The window next to the door framed wriggling movement. Drawn blinds that cut off space from space began a strange dance. One slat clicked open and closed in time bursts. Like a hollow eye, the opening revealed nothing of the blackness of the mind behind. Jake thought the window wanted to mate with him. The flashing spot of black reminded him of a bug looking to fuck.
“Who the fuck is it!”
“You know who it is!” Bill said. “Quit tweaking Raquel and open the door!”
“Bill? It sounds like you. Who’s that with you?”
“Jake, you know Jake, Raquel.” Bill put his finger to his lips and pre-shushed Jake. “Now—will you open the door? We’re tired of standing out here.”
“Yeah, that’s you Bill, always complaining.” Raquel fell silent for a moment. The night breathed. “I don’t think I know no Jake, Bill. I don’t want to open the door for someone I don’t think I know –you understand where I’m coming from . . . right, Bill?”
Bill sighed and lowered his head. Jake leaned in using his grin like a whip. When he spoke, his voice was whisper cold.
“Can I speak now, oh Prince of Pistoleros?”
“Prince of Pistoleros? You stole that one, Jake . . . I’m surprised. You took the easy way out.”
“There is nothing new under the sun. Plagiarism is the highest form of flattery. A good line is a terrible thing to waste. Everyone quotes movies. And besides—” Jake straightened and shrugged. “—I was being sarcastic. Do you know what sarcasm is, Bill?”
“Not really, and I don’t think I like it all that much.” Bill looked up. “You want to talk to her? Fine, talk to her. She’s so spun out right now I don’t think she knows who she is. You get her to open the door and I’ll shit pumpernickel.”
“That would be something to see. And adventure in all that is human.” Jake put his hand to the doorknob. “Unfortunately no-one will be able to see that amazing feat of evacuation. Little Sammy Sullivan broke the lock last week. He wanted to make sure he had a place to crash whenever his parents tossed him out of the house. I believe he was a cuckoo bird in his past life. I think he is working out the karma incurred from tossing so many chicks from the nest.” Jake opened the door. Trent Reznor’s wails greeted them. “Wasted nights and wasted lives.”
“Raquel didn’t open the door. You can’t hold me to the deal.” Bill suddenly looked desperate. “I don’t owe you nothing, Jake.”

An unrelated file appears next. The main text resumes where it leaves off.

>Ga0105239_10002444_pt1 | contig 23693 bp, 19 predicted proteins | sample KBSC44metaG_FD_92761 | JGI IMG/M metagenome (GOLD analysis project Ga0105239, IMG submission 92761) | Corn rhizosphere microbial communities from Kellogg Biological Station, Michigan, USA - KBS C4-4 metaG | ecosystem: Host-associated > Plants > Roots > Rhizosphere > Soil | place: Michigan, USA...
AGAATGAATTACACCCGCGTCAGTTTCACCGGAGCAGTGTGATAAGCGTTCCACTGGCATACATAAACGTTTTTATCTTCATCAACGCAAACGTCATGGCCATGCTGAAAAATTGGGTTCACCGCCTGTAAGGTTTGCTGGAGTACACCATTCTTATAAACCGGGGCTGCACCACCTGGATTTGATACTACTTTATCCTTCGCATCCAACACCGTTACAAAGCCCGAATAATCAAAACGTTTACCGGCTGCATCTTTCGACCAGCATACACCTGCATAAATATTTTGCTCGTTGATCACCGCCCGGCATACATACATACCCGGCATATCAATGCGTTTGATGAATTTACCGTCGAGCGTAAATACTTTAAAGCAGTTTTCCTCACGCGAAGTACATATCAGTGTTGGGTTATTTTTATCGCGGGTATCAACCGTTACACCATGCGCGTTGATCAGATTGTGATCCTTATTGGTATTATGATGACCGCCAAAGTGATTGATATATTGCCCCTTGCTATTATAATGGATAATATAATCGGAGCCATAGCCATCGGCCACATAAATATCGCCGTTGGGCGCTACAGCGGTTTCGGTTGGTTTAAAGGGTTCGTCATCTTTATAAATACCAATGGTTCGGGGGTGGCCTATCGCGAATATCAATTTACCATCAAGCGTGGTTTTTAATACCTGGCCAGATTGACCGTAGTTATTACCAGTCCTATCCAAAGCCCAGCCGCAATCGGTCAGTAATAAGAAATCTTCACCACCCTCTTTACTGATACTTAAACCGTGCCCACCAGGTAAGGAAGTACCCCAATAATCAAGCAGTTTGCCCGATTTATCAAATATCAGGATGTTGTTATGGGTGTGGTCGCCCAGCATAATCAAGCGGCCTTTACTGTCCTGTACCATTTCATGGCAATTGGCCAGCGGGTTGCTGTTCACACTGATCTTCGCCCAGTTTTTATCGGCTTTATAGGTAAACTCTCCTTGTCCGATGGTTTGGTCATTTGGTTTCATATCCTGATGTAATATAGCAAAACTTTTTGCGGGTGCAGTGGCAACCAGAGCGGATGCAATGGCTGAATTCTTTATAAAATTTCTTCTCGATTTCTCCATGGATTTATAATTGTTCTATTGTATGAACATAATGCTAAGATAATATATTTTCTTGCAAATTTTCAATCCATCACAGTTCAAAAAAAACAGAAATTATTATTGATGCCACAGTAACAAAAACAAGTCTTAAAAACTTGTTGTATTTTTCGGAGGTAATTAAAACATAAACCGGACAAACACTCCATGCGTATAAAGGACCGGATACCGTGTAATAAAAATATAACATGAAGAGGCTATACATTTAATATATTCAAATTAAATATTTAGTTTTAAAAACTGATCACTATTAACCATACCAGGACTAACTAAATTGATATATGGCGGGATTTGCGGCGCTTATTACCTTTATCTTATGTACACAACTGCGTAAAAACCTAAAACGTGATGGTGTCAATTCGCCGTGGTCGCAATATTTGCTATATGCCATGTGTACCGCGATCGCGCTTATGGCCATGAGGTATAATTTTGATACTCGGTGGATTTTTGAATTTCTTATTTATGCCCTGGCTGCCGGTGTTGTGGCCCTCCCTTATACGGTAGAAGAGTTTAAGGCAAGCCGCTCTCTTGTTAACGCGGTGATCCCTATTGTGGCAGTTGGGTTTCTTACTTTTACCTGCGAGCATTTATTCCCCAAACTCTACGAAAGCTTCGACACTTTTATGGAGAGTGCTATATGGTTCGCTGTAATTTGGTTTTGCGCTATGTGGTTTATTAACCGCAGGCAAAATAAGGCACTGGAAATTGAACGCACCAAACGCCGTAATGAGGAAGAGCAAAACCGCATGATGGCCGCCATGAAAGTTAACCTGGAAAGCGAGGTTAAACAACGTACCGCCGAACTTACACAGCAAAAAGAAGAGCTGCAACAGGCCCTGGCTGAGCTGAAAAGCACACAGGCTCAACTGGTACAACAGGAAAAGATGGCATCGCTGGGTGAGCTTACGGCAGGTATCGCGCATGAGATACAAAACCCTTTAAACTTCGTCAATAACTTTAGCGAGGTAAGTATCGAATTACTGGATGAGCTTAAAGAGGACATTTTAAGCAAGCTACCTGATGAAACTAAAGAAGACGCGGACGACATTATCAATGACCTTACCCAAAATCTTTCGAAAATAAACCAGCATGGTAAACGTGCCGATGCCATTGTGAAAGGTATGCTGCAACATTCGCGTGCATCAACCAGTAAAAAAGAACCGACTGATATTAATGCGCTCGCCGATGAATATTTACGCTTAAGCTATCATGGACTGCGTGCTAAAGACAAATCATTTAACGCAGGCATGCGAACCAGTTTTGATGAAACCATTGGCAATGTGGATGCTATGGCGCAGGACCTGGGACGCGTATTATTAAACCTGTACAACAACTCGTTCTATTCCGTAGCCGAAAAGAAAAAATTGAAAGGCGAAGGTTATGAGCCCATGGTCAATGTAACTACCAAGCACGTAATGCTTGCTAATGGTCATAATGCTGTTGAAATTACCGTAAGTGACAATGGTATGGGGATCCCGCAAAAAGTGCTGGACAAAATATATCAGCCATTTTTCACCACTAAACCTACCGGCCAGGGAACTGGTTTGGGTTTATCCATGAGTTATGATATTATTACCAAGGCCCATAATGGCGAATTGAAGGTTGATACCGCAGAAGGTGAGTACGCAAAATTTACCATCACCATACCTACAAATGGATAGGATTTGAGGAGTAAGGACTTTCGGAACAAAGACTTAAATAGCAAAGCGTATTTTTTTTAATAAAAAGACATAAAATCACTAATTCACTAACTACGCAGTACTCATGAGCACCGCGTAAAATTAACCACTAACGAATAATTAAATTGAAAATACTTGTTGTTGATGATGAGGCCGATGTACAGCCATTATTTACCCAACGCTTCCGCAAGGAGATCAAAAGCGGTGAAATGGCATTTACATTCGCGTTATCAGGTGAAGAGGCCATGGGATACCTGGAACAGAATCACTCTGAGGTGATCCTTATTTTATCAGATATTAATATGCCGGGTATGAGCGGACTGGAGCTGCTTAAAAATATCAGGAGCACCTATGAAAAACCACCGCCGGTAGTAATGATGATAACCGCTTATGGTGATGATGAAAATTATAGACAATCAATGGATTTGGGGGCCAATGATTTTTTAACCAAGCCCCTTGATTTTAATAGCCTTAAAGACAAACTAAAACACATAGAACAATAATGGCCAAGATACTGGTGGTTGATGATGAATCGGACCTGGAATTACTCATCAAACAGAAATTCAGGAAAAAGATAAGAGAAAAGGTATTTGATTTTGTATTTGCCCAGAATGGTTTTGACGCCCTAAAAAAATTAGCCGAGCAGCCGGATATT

“That is what I said . . . Bill . . . even though I want to see pumpernickel pushed piping from your colon, I can’t, in good faith, hold you to the deal. We have entered a world of technicalities and I have no wish to involve the courts.” Jake waved an arm to indicate the darkened interior of apartment 25. “And the only arbitrators available aren’t very reputable. Your asshole is safe . . . for now . . . let’s go inside.”
“Yeah, let’s go inside.” Bill eyed Jake suspiciously. “And I don’t owe you, right, Jake.”
“Right, Bill, now go inside.”
Before their eyes adjusted to the dim interior, the smell of deprivation hit them. The smell was the smell of pond water, of sweet tea left sealed too long then opened in the humid air beneath a magnolia tree, of a dumpster full of oranges, apples, potatoes, and banana peels soaked through by rain then heated by the summer sun. The musk of too many unwashed bodies sweating ammonia filled out the stench.
“A den, a den of lions infested with ring worm and scabies.” Jake stepped in and bumped a booted foot into the soft thigh of a male seated on the floor. Jake didn’t recognize him. The man lifted his head and stared through Jake.
“And I’m not Daniel,” the zombie said through rotted teeth. “The hand of God is not upon me. This is the valley. I am the shadow. All who pass through me cry out in despair.”
Jake made room for Bill to enter and counted one more zombie on the floor, Little Sammy Sullivan, and Raquel. All were lost.
“Little Sammy Sullivan, karma’s thrown you from the nest again.” Jake closed the door without turning his back to the room. “There’s no profit in a cuckoo life?”
Little Sammy Sullivan, seated on the couch, raised his head. In his lap was a gutted piece of electronic equipment. Palsied fingers sifted a spaghetti of confetti-colored wires without guidance from his conscious mind.
“Whatever you say, Jake.” He smiled. “I like it when you talk.”
“Yeah, speech is a rare gift. We seem to be the only mammals who use it to lie to each other.” Jake nodded at the mess of electronics. “That piece of equipment has lost its coherency. You’ve killed it. The machine is dead and nothing will rise from the corpse. It won’t provide life to anything else.”
“No mushrooms will grow. No carrion eaters will thrive,” the zombie at Jake’s feet whispered. “The hyenas will starve.”
Bill looked around and cringed.
“It smells like a dead asshole shit rotten grapefruit into a cesspool.” Bill looked at Raquel who still was at the window taking snapshots with a single slat of the blinds. “Don’t you ever clean this place up? That looks like the same sandwich from last week. It was maggoty then! Now it looks like it come back to life.”
“Yeah, that’s you Bill, always complaining.” Raquel fell silent for a moment. The night breathed. “I don’t think I know no Jake, Bill. I don’t want to open the door for someone I don’t think I know—you understand where I’m coming from right . . . Bill?”
“What the fuck?” Bill said. “We’re already inside, Raquel. You ain’t got to open the door for nobody. What’s going on in here?” Bill looked at the zombies. “What the hell has got you gone like this?”